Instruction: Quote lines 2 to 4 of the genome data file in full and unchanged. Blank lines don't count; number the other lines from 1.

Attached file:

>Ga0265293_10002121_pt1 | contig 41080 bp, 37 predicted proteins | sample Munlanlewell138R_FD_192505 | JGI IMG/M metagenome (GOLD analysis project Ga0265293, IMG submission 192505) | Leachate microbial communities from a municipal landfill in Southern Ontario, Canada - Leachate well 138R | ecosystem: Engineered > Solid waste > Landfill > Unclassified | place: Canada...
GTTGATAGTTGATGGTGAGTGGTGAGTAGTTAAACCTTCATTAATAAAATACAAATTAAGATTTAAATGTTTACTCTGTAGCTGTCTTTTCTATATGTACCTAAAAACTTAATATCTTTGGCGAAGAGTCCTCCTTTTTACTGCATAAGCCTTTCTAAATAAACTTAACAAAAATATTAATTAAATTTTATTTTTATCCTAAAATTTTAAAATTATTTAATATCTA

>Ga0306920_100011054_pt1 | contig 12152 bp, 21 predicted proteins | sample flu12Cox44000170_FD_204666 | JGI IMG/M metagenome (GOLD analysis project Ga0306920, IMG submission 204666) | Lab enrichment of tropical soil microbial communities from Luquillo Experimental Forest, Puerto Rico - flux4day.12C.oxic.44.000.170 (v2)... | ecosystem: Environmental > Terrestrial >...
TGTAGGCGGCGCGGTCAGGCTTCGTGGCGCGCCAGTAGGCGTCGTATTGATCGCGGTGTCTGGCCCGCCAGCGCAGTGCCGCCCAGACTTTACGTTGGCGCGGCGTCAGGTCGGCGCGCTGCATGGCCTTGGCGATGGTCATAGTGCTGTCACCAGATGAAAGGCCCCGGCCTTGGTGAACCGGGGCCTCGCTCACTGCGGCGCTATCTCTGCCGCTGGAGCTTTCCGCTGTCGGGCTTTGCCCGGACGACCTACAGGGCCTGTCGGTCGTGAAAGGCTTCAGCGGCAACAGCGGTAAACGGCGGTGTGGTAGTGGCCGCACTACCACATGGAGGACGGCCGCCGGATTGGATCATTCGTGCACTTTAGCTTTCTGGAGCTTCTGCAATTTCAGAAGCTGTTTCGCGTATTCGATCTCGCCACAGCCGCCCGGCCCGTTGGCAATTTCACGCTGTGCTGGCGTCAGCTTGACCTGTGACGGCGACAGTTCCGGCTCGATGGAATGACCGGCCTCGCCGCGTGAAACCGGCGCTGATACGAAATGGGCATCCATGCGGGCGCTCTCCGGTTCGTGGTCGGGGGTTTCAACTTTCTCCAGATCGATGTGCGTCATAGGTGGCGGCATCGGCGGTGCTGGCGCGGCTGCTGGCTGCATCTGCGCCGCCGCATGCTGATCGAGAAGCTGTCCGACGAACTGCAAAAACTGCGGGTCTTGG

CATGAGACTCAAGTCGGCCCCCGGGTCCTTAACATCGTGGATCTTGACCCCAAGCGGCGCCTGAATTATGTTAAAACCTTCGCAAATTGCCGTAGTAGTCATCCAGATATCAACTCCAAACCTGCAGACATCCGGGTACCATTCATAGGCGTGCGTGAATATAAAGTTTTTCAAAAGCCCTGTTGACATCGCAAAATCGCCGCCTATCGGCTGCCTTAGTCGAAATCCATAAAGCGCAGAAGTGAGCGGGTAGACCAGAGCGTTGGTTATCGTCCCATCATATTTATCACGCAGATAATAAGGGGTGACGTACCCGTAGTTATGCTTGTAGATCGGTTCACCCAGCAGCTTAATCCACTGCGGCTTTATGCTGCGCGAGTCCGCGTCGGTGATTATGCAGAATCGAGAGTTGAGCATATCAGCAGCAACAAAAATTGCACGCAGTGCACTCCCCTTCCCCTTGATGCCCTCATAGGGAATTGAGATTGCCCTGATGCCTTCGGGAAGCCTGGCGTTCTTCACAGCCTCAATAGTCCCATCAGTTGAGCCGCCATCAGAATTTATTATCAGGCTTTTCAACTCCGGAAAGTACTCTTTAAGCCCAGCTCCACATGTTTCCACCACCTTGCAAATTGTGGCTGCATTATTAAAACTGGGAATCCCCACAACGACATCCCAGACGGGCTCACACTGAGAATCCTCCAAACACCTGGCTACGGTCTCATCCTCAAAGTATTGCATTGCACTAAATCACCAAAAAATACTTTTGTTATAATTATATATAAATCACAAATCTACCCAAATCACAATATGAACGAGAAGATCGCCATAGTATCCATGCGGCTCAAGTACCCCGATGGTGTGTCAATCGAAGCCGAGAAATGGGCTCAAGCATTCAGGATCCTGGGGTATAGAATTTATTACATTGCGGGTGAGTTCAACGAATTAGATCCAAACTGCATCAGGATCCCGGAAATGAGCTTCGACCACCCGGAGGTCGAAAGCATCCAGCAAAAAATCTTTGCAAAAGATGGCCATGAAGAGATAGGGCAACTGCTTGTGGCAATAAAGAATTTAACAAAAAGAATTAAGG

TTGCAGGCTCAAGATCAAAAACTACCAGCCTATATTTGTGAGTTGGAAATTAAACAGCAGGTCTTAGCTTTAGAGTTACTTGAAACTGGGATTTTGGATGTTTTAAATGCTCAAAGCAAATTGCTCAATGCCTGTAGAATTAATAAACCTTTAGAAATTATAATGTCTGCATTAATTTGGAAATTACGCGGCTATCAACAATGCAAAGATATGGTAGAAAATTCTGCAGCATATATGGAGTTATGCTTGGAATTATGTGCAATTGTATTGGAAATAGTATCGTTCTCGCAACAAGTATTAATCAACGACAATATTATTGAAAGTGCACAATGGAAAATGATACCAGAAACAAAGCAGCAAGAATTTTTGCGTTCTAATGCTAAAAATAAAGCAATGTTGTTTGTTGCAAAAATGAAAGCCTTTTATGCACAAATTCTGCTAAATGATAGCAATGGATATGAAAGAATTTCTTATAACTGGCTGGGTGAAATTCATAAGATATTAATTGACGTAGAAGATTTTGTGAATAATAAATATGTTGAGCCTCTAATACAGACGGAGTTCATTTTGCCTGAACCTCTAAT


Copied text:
GTTGATAGTTGATGGTGAGTGGTGAGTAGTTAAACCTTCATTAATAAAATACAAATTAAGATTTAAATGTTTACTCTGTAGCTGTCTTTTCTATATGTACCTAAAAACTTAATATCTTTGGCGAAGAGTCCTCCTTTTTACTGCATAAGCCTTTCTAAATAAACTTAACAAAAATATTAATTAAATTTTATTTTTATCCTAAAATTTTAAAATTATTTAATATCTA

>Ga0306920_100011054_pt1 | contig 12152 bp, 21 predicted proteins | sample flu12Cox44000170_FD_204666 | JGI IMG/M metagenome (GOLD analysis project Ga0306920, IMG submission 204666) | Lab enrichment of tropical soil microbial communities from Luquillo Experimental Forest, Puerto Rico - flux4day.12C.oxic.44.000.170 (v2)... | ecosystem: Environmental > Terrestrial >...
TGTAGGCGGCGCGGTCAGGCTTCGTGGCGCGCCAGTAGGCGTCGTATTGATCGCGGTGTCTGGCCCGCCAGCGCAGTGCCGCCCAGACTTTACGTTGGCGCGGCGTCAGGTCGGCGCGCTGCATGGCCTTGGCGATGGTCATAGTGCTGTCACCAGATGAAAGGCCCCGGCCTTGGTGAACCGGGGCCTCGCTCACTGCGGCGCTATCTCTGCCGCTGGAGCTTTCCGCTGTCGGGCTTTGCCCGGACGACCTACAGGGCCTGTCGGTCGTGAAAGGCTTCAGCGGCAACAGCGGTAAACGGCGGTGTGGTAGTGGCCGCACTACCACATGGAGGACGGCCGCCGGATTGGATCATTCGTGCACTTTAGCTTTCTGGAGCTTCTGCAATTTCAGAAGCTGTTTCGCGTATTCGATCTCGCCACAGCCGCCCGGCCCGTTGGCAATTTCACGCTGTGCTGGCGTCAGCTTGACCTGTGACGGCGACAGTTCCGGCTCGATGGAATGACCGGCCTCGCCGCGTGAAACCGGCGCTGATACGAAATGGGCATCCATGCGGGCGCTCTCCGGTTCGTGGTCGGGGGTTTCAACTTTCTCCAGATCGATGTGCGTCATAGGTGGCGGCATCGGCGGTGCTGGCGCGGCTGCTGGCTGCATCTGCGCCGCCGCATGCTGATCGAGAAGCTGTCCGACGAACTGCAAAAACTGCGGGTCTTGG